Pesticide TCP omitted from Fresno Co. water reports
For years, Fresno County has been No. 1 on a California list that you won’t find at the chamber of commerce — pesticide detections in water wells. On the latest list, the county had more than one-third of the state’s 286 detections.
But the real news is what the state leaves out of this and other annual pesticide reports, advocates for healthy drinking water say.
There is no mention of perhaps the most dangerous and widespread chemical related to pesticides in the San Joaquin Valley.
It is 1,2,3-trichloropropane, or TCP, a toxic leftover from a fumigant used decades ago to kill tiny worms called nematodes.
The contaminant is linked to cancer, and it is found in wells all over the Valley — where the main source of drinking water is wells. Many cities, including Fresno and Clovis, already are preparing lawsuits against the manufacturers of TCP.
The omission of the chemical in the annual pesticide report is another sign that the state does not take this potent contamination seriously enough, say advocates.
For one thing, the chemical is not yet regulated by the California Department of Public Health, which protects drinking water. The department says it won’t be regulated until 2014 or 2015.
But TCP is not even considered a pesticide by the California Department of Pesticide Regulation. That is why it is not tracked in the annual pesticide report.
“It’s like an afterthought,” said lawyer Todd Robins, who represents cities all over the Valley in multimillion-dollar lawsuits over TCP contamination.
State pesticide regulation leaders defend their decision not to monitor TCP, saying the issue was fully discussed in the late 1990s.
The contaminant is a chemical impurity from the fumigant Telone. TCP never was registered as a pesticide, so it would not be tracked as a pesticide, said department spokeswoman Lea Brooks.
“Its industrial uses include degreaser, solvent, ingredient in paints and polymer cross-linking agent,” she wrote in an email.
Another factor in the decision not to monitor: The application of the fumigants became more efficient in the 1990s, preventing the chemicals from leaching into the groundwater, the pesticide regulation agency said.
Laurel Firestone, co-director of the advocacy group Community Water Center in Visalia, says the pesticide agency could choose to track TCP. She adds that the public health department could try to speed up the regulation process.
Firestone quotes scientists who say TCP causes cancer in laboratory animals, adding that it damages the liver and kidneys in humans.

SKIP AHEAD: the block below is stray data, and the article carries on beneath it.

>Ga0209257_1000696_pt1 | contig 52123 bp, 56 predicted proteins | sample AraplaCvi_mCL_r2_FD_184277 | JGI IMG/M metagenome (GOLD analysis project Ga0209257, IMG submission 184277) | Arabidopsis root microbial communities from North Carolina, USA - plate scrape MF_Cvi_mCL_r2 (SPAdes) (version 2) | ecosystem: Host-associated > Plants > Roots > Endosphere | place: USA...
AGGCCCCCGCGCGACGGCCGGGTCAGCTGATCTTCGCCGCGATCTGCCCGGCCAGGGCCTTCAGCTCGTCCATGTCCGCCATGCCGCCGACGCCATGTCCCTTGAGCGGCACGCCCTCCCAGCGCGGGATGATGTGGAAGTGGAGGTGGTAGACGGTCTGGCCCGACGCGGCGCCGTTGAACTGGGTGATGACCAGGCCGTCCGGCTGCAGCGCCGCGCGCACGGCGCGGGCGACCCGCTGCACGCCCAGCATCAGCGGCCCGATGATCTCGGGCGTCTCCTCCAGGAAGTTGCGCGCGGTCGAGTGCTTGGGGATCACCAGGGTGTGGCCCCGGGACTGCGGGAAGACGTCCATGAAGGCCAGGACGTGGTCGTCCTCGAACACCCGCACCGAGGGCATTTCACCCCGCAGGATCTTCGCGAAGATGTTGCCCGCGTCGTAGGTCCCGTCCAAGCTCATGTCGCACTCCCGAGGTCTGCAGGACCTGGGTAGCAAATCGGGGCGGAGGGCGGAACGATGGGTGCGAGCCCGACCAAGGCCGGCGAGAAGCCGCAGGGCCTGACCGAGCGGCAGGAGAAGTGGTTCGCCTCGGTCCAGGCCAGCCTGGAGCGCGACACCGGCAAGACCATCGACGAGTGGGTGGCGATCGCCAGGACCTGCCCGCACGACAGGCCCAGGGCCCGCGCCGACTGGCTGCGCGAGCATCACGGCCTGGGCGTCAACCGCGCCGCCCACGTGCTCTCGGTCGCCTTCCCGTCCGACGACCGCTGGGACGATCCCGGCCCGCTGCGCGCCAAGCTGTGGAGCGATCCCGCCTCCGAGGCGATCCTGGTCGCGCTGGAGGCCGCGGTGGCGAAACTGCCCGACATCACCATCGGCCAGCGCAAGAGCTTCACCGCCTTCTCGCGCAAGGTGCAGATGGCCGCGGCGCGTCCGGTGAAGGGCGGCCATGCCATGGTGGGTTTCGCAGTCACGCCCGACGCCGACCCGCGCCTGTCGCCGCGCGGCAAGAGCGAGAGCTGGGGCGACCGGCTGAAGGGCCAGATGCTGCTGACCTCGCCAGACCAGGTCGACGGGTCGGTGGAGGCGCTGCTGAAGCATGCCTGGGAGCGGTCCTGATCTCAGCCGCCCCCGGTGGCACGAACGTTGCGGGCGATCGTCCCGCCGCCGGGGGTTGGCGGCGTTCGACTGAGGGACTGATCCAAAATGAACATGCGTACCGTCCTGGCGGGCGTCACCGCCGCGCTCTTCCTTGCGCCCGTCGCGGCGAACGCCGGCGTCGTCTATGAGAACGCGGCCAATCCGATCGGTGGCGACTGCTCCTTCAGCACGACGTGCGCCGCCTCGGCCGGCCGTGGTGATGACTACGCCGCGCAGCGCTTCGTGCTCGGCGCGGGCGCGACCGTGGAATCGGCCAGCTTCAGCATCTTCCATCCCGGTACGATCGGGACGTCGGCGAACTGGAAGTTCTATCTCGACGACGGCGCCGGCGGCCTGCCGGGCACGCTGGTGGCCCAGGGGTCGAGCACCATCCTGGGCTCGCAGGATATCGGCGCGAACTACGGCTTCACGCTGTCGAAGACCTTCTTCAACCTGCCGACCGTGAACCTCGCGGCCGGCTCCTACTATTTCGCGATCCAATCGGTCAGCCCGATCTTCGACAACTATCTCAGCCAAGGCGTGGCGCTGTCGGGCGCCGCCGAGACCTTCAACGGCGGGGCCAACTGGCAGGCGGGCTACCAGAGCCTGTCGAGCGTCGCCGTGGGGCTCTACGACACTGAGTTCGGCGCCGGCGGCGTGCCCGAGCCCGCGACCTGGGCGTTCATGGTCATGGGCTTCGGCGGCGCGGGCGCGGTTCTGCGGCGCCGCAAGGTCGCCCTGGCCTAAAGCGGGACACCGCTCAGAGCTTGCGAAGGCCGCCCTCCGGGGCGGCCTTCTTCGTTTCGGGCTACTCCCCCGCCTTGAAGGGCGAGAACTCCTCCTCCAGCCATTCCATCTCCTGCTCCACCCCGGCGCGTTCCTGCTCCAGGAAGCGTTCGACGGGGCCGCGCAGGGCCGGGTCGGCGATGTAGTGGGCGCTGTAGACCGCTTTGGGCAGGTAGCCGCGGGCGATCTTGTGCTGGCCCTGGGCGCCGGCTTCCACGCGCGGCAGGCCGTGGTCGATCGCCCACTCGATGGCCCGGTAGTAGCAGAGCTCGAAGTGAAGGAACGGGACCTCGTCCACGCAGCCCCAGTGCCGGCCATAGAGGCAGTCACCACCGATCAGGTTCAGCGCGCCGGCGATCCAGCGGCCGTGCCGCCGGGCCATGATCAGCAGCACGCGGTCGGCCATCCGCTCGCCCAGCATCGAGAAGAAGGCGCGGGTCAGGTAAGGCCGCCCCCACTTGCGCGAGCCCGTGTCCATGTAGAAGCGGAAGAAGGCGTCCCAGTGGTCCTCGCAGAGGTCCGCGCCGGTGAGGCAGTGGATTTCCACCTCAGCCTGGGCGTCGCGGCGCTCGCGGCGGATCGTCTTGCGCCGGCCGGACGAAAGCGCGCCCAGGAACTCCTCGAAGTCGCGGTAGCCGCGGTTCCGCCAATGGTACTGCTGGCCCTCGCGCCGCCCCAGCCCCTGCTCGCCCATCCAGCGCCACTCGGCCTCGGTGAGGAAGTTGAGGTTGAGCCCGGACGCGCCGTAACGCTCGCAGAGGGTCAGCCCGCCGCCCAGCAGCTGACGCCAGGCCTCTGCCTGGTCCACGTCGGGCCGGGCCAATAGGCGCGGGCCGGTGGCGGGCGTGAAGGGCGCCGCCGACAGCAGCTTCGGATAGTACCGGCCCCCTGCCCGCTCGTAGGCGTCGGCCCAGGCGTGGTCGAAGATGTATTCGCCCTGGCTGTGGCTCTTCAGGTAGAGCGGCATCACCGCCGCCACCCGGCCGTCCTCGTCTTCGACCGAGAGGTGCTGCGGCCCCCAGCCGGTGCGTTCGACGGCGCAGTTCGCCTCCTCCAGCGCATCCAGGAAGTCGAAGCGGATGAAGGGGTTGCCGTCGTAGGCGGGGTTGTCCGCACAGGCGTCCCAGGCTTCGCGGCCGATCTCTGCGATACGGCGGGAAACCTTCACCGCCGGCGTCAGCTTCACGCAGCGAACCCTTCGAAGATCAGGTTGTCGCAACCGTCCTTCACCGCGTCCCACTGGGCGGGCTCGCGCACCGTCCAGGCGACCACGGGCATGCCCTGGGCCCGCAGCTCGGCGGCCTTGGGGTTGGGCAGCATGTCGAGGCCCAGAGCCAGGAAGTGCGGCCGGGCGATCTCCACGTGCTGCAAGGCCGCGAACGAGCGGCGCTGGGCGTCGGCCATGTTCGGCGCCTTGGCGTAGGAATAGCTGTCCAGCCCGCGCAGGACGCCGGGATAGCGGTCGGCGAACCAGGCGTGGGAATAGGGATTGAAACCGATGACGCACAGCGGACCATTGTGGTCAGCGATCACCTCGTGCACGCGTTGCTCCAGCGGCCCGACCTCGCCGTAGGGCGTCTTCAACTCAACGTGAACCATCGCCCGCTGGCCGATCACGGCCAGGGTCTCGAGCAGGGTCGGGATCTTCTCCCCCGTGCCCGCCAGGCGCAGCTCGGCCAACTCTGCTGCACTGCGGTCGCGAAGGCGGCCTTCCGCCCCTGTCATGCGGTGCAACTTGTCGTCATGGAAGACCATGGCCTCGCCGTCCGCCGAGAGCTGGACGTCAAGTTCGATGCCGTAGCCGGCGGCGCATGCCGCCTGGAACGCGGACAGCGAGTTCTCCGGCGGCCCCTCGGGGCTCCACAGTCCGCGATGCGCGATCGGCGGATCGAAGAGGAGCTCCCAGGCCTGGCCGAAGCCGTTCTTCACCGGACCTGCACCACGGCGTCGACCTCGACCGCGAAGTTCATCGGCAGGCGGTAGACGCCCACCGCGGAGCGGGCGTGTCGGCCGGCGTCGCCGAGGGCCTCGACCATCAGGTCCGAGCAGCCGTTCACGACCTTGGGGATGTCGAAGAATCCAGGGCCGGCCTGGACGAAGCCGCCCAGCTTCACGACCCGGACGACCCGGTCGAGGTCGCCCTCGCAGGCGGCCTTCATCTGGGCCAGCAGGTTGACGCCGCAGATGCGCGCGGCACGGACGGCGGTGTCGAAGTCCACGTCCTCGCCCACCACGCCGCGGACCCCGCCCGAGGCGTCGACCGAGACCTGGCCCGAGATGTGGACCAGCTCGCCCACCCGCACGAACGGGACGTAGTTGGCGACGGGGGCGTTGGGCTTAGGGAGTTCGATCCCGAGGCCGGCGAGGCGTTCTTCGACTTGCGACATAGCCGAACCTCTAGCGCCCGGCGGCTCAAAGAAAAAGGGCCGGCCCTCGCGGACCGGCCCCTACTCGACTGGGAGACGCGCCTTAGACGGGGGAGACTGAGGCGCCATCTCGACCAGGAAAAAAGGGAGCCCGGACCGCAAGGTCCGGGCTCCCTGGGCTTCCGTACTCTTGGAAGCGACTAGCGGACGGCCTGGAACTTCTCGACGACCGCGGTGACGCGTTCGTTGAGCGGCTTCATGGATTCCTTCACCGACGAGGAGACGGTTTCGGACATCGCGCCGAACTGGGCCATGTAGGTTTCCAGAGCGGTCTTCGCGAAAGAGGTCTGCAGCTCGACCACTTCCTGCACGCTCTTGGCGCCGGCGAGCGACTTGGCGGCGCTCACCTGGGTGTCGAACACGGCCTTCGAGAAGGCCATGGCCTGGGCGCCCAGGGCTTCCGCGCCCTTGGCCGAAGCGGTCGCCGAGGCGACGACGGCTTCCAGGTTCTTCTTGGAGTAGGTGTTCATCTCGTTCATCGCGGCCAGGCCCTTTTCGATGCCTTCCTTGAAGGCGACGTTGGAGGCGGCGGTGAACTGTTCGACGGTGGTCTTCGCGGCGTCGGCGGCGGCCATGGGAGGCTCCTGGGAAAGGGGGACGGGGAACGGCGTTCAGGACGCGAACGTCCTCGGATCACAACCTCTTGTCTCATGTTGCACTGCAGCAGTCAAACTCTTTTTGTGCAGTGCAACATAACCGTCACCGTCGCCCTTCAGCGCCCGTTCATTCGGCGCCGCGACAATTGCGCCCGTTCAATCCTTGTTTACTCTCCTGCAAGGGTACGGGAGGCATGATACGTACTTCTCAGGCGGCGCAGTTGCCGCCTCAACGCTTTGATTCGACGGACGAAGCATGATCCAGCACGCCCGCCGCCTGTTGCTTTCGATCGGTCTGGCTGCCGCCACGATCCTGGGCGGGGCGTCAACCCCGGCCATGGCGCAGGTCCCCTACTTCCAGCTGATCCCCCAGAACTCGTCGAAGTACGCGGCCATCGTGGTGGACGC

“It’s a major problem in the groundwater,” she said. “There needs to be more urgency.”
Cities and water systems throughout the Valley are not waiting for the state to act. They have hired lawyers, such as Robins, to protect themselves from TCP contamination.
Robins’ clients include Shafter, Wasco, Delano, Lamont and Bakersfield in lawsuits against manufacturers Dow Chemical Co. and Shell Oil Co. as well as several distributors, such as Wilbur-Ellis Co.
One of Robins’ clients, the Merced County city of Livingston, last year got a settlement of $13 million in its TCP lawsuit. Other cities, including Clovis, are preparing their cases this year with other legal counsel.
The Department of Public Health is working as fast as possible on regulations for TCP, agency leaders say. The state already has a goal for healthy levels of TCP in the water.
The public health department now must set a maximum contaminant level, a process that can take many months of study, debate and review of detections, possible safe levels and associated costs.
A proposal should be available for public review sometime next year — a long wait on a dangerous chemical that the state has known about for many years already, says Firestone.
The public health department’s web page isn’t helping people enough either, say advocates of healthy drinking water. The page says “the primary possible contaminating activity” appears to be hazardous waste sites. TCP contamination was first discovered at a hazardous waste site in Southern California.
But the public health department’s website shows the majority of TCP contamination has been found in the Valley. So the primary source is really the decades-old farm fumigant, say Firestone and others.
The public health department is reviewing its website and will consider updating it, a spokeswoman in Sacramento said.
Back in the Valley, no one knows the full extent of the contamination yet, said Richard Haberman, a retired state water engineer who still works on drinking-water issues. He said many small water systems have not been tested yet, but many are very close to wells tainted with TCP.
“I think after all the water systems have been tested for this chemical, you’re going to find it is the most widespread pesticide contamination ever found in the Valley,” Haberman said.
By Mark Grossi